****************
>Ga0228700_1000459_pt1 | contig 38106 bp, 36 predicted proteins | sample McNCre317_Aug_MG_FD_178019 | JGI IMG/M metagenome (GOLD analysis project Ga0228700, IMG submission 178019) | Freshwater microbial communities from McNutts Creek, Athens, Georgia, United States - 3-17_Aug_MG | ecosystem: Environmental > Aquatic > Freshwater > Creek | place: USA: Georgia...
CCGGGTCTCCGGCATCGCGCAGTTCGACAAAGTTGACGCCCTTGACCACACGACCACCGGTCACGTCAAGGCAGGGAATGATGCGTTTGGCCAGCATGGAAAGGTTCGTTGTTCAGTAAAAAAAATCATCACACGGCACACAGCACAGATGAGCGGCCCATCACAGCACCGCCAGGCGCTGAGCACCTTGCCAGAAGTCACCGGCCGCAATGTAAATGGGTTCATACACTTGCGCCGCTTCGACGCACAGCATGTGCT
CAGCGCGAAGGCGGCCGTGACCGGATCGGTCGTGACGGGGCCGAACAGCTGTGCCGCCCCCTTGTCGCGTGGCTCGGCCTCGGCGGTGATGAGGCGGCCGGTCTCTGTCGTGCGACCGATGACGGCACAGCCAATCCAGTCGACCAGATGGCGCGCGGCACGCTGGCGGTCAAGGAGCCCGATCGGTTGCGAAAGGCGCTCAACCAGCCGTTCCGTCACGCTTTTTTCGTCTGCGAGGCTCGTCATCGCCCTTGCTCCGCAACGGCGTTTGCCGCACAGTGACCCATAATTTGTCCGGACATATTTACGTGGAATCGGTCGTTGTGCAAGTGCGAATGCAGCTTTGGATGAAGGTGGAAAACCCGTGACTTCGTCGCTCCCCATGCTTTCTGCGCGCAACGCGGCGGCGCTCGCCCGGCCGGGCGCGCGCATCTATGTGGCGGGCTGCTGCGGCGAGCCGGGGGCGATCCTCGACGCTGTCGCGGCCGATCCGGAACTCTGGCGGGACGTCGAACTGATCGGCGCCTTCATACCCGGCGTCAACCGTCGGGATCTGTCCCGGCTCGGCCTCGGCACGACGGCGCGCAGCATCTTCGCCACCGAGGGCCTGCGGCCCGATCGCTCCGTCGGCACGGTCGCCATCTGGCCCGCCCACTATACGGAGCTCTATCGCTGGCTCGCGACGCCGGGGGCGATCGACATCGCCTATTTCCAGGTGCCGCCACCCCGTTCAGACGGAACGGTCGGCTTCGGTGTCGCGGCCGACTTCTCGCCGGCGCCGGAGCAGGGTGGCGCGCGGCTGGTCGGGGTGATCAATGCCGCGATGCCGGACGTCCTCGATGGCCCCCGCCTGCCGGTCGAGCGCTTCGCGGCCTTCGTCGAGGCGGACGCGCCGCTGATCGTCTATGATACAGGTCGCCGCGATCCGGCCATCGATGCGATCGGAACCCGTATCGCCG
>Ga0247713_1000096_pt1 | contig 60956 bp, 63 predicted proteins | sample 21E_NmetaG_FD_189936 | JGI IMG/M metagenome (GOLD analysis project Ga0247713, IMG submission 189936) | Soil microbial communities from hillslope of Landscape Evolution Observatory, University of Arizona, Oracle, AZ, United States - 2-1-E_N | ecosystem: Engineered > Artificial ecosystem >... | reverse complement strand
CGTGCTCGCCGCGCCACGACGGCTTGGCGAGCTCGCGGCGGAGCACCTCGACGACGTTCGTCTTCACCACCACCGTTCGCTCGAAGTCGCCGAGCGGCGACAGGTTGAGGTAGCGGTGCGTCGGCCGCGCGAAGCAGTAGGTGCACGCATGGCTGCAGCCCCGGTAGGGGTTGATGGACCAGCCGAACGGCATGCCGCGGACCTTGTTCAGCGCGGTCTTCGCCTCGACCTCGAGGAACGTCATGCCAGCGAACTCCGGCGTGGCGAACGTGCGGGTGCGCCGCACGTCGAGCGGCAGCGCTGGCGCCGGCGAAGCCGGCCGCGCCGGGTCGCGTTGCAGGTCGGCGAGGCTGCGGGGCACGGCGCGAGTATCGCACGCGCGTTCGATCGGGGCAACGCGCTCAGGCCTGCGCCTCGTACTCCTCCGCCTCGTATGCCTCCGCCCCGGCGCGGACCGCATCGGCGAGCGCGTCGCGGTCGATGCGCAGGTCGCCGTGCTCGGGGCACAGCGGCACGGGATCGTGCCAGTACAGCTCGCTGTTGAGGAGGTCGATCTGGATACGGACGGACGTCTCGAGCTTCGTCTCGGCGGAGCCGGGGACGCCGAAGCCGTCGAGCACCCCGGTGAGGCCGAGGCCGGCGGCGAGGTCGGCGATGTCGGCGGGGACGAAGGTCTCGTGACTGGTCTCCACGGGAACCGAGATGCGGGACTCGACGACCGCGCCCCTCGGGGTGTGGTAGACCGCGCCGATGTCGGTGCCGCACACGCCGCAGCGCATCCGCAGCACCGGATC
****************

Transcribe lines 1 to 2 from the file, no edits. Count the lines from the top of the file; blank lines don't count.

>Ga0228700_1000459_pt1 | contig 38106 bp, 36 predicted proteins | sample McNCre317_Aug_MG_FD_178019 | JGI IMG/M metagenome (GOLD analysis project Ga0228700, IMG submission 178019) | Freshwater microbial communities from McNutts Creek, Athens, Georgia, United States - 3-17_Aug_MG | ecosystem: Environmental > Aquatic > Freshwater > Creek | place: USA: Georgia...
CCGGGTCTCCGGCATCGCGCAGTTCGACAAAGTTGACGCCCTTGACCACACGACCACCGGTCACGTCAAGGCAGGGAATGATGCGTTTGGCCAGCATGGAAAGGTTCGTTGTTCAGTAAAAAAAATCATCACACGGCACACAGCACAGATGAGCGGCCCATCACAGCACCGCCAGGCGCTGAGCACCTTGCCAGAAGTCACCGGCCGCAATGTAAATGGGTTCATACACTTGCGCCGCTTCGACGCACAGCATGTGCT